A standing testimony is that the entry of oil revenues at the beginning of the year from 2002 to 2005, provided a good reserve of foreign currency and these revenues became sufficient to finance the country’s imports, and the dollar market trade disappeared relatively. But this trade moved actively after the secession of the state of South Sudan, when the price of the dollar after the great leaps that started from 2.5 in the year 2007 until now when it reached 95 Sudanese pounds per dollar at the beginning of this week.
A trader in foreign exchange trading – the parallel market – stated that the parallel market is a pillar of the country’s economy due to the liquidity they possess and their ability to meet import needs in all sectors. “We are the most influencing to the country’s economy and the most active to quickly meet the market’s requirements.”
A banking source, who asked not to be named, said that the previous government was buying and selling in the ‘black’ market within the policy followed by many institutions. These institutions were present in the parallel market by a large percentage that might exceed (60%) .
Through these semi-official dealings between government agencies ,before the fall of the previous regime, and the currency traders, the latter were able to greatly influence the economic process in the country and also gained legitimacy in addition to the abundance of currencies in their treasures which function to coves the “market” need. The employee went on to say that the operations carried out by the authorities are often in the event of the government losing control of some traders, or because of an unusual dollar flow in the market of unknown resource .
An employee of the entities associated with import and export says that the parallel market controls the overall economic process in the country. He blieves that currency traders have turned into a significant economic bloc.
The Sudanese government, according to the statements of its Minister of Finance Ibrahim Al-Badawi, depends entirely on the support of some Arab countries in importing the necessary commodities such as flour and fuel. He acknowledges the state’s inability to provide foreign exchange reserves for the shortages of export’s revenue, so the government depends entirely on deposits and donations at the current stage. The government now relies on Friends of Sudan Conference Friends and hedging alternatives protect the local currency from further collapse by taking advantage of expatriate savings, rational management of available resources, and export promotion.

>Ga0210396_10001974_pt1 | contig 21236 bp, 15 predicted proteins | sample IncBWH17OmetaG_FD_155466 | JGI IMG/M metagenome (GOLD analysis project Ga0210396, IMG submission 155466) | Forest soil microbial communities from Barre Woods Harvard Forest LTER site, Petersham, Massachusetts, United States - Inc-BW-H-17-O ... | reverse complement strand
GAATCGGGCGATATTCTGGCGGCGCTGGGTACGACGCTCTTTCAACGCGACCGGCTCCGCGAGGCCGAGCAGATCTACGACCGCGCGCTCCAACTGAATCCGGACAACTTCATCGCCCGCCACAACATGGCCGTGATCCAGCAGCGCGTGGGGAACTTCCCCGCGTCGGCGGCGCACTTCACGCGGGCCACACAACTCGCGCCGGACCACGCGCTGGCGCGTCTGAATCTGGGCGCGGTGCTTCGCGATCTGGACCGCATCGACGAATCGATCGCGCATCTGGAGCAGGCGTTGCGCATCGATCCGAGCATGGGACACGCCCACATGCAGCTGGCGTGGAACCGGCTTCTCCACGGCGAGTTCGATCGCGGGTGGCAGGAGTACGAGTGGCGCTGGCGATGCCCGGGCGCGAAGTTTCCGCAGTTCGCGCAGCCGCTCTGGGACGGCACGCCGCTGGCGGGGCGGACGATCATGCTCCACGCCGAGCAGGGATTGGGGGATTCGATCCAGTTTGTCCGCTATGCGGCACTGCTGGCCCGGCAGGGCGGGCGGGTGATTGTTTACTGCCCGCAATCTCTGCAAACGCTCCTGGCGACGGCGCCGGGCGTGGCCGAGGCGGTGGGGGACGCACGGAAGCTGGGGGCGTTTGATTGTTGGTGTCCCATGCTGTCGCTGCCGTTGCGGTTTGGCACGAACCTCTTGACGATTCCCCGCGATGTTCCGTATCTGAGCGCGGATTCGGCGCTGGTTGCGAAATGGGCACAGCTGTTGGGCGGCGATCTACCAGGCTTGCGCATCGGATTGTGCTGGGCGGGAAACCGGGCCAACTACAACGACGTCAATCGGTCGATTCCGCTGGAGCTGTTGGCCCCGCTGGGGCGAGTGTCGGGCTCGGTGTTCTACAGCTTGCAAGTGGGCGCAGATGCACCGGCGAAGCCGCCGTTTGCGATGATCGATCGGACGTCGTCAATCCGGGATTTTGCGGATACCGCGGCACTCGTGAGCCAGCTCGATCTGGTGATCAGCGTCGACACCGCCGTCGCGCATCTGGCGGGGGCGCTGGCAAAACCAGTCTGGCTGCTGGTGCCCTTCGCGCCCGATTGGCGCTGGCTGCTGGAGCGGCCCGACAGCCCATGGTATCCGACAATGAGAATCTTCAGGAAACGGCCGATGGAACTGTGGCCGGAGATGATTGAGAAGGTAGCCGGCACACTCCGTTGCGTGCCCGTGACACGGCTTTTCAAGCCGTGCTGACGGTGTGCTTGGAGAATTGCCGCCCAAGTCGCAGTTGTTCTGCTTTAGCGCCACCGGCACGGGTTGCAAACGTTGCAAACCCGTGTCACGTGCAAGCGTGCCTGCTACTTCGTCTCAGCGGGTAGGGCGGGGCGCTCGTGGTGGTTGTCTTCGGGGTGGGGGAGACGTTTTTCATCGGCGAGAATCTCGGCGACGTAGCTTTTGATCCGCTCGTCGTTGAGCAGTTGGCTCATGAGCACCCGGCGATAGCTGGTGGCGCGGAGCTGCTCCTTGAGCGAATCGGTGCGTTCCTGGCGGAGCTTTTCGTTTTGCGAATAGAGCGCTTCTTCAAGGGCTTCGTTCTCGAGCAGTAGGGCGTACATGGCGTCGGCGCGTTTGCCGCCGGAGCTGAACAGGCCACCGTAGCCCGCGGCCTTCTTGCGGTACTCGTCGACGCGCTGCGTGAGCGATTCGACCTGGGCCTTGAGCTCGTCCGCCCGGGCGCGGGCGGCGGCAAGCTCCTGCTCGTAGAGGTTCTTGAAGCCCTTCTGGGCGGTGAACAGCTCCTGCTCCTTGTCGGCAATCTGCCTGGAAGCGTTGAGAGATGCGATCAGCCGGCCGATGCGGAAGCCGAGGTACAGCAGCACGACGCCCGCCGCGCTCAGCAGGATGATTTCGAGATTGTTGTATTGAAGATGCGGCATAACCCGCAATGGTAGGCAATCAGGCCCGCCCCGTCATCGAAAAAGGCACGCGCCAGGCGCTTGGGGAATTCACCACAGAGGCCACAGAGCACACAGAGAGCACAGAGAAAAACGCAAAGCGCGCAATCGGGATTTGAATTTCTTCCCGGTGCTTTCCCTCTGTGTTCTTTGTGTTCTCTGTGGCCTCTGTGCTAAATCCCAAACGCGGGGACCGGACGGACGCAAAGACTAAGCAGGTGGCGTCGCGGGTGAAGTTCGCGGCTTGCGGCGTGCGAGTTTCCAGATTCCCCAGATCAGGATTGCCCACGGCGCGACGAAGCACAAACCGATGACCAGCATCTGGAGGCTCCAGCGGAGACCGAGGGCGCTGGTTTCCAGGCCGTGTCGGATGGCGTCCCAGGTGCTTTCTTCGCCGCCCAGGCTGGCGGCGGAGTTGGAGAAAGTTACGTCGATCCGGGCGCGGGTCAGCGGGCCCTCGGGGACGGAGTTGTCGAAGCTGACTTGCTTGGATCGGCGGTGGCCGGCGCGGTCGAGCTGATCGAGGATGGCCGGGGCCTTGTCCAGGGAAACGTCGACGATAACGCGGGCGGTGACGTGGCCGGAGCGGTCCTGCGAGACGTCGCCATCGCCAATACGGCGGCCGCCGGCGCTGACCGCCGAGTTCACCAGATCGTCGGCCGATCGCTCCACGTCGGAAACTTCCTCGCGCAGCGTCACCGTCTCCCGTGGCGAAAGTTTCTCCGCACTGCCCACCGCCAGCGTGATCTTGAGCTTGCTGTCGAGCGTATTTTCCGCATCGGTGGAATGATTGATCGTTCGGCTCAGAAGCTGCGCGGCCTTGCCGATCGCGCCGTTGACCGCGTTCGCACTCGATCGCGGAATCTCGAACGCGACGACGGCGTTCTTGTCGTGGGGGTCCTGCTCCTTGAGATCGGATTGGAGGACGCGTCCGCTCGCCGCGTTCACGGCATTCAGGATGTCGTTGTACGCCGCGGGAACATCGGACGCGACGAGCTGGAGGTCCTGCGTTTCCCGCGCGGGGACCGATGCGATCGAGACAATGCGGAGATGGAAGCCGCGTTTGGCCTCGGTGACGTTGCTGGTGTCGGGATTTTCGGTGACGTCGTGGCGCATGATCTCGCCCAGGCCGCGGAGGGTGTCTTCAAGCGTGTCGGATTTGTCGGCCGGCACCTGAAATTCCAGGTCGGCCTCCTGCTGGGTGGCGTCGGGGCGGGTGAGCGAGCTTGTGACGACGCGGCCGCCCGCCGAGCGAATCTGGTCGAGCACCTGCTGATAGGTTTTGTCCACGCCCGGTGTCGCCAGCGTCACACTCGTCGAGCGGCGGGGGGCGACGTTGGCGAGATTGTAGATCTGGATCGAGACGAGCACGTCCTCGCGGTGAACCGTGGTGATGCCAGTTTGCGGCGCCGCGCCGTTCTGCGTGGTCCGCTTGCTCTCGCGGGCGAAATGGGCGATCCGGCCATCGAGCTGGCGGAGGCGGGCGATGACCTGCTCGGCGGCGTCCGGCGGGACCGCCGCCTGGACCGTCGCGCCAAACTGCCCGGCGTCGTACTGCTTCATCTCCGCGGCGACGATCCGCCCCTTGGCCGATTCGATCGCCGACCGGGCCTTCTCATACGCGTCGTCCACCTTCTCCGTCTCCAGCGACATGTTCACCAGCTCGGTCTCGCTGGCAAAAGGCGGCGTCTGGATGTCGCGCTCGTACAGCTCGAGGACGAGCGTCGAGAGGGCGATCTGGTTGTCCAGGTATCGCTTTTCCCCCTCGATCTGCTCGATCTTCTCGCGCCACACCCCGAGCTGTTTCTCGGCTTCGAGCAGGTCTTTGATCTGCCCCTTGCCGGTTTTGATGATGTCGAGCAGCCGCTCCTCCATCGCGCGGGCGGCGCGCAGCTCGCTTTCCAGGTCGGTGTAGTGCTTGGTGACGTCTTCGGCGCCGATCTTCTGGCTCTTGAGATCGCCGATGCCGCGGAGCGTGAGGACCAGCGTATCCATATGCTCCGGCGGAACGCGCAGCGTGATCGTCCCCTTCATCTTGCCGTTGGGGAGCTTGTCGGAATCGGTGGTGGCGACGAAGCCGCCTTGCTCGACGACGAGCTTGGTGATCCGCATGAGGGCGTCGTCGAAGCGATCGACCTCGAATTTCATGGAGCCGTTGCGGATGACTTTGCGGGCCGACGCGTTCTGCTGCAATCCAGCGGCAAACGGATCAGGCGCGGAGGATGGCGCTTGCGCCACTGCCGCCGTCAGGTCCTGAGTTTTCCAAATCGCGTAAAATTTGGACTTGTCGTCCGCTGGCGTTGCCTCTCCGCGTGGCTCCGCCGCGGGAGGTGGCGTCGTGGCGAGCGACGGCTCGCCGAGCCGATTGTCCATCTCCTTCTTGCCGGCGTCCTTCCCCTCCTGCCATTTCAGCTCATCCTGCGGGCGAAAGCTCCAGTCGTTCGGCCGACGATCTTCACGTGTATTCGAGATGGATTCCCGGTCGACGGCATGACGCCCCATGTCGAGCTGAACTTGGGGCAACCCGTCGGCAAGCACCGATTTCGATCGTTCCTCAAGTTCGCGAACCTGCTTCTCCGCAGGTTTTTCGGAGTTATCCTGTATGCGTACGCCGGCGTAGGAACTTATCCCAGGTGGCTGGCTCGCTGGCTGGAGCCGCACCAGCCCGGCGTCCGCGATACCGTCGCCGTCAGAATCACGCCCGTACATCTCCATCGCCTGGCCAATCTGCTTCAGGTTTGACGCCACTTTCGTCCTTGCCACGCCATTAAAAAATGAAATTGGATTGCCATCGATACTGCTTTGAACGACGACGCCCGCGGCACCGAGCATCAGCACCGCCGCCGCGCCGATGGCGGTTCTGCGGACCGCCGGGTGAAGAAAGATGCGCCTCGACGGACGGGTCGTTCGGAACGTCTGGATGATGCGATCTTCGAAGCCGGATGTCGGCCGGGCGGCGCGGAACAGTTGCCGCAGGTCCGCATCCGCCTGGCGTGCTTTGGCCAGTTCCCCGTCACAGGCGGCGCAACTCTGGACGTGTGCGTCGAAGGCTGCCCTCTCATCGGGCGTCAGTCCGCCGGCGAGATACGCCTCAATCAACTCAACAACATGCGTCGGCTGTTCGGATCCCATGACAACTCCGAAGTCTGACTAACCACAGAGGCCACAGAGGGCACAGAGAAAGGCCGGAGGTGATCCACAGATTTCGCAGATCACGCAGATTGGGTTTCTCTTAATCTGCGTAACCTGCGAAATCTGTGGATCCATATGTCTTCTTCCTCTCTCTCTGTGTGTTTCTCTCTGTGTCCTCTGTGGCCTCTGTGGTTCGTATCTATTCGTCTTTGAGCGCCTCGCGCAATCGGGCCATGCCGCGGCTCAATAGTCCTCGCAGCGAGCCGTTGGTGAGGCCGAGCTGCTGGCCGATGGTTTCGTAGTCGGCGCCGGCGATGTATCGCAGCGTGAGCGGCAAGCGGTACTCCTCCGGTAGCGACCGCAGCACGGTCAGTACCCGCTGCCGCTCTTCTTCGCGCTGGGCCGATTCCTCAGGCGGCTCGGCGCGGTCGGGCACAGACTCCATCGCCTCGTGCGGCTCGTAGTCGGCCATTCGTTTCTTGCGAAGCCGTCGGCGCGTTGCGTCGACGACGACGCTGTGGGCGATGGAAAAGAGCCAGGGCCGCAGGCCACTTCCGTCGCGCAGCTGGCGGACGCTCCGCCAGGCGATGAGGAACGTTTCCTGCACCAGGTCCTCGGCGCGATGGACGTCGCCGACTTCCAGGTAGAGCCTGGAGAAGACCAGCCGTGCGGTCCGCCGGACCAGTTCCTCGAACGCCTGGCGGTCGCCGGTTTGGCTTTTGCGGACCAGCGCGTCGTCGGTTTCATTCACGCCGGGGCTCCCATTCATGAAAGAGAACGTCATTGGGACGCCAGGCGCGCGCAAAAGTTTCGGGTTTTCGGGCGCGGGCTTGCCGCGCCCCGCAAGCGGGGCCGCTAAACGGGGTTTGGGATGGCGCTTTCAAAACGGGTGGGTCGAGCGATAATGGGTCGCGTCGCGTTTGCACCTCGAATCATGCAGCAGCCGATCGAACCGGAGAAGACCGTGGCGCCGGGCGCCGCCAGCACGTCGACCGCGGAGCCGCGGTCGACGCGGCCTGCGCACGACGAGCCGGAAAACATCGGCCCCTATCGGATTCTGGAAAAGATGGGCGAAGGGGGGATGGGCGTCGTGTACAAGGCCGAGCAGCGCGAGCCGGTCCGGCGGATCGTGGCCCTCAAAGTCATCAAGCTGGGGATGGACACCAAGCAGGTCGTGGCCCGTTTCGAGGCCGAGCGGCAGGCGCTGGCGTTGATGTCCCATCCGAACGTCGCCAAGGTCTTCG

However, the government dispensed with the financing promised by the World Bank in case the government adheres to the conditions of the IMf including the lifting of subsidies on goods after the ruling coalition refused to raise subsidies in the 2020 budget and the Sudanese authorities returned to using security solutions to limit the decline in the value of the local currency against the dollar. But this method did not succeed and the exchange rate escalation continued with geometric progression , to exceeded 95 pounds per dollar at the beginning of this week.
However, security solutions will not produce a positive result, according to Ezzedine Ibrahim, a former minister of state in the Sudanese Ministry of Finance, where Ibrahim asserts that the stability of the Sudanese currency is closely related to the development of the export and not the pursuit of currency traders.
He added that the parallel market will fade automatically if there is a reserve of foreign exchange for the central bank, pointing out that the limiting of the parallel market may create more crises in commodities in the sense that most suppliers of these commodities and their production inputs depend on the black market to obtain the dollar.
Ibrahim told (Afro Schoniger) that it is still too early to tackle the problem of the devaluation of the local currency, especially that the previous regime left a legacy of economic complications because of its failed monetary policies. He stresses that the solution lies in growth in production and productivity and manufacturing adding that Sudan is still dependent on donations and deposits. Accordingly, he advises the Sudanese government not to rely on the Friends Conference and to hedge alternatives that would protect the local currency from further collapse by taking advantage of the expatriate savings and rational management of available resources and encouraging the export.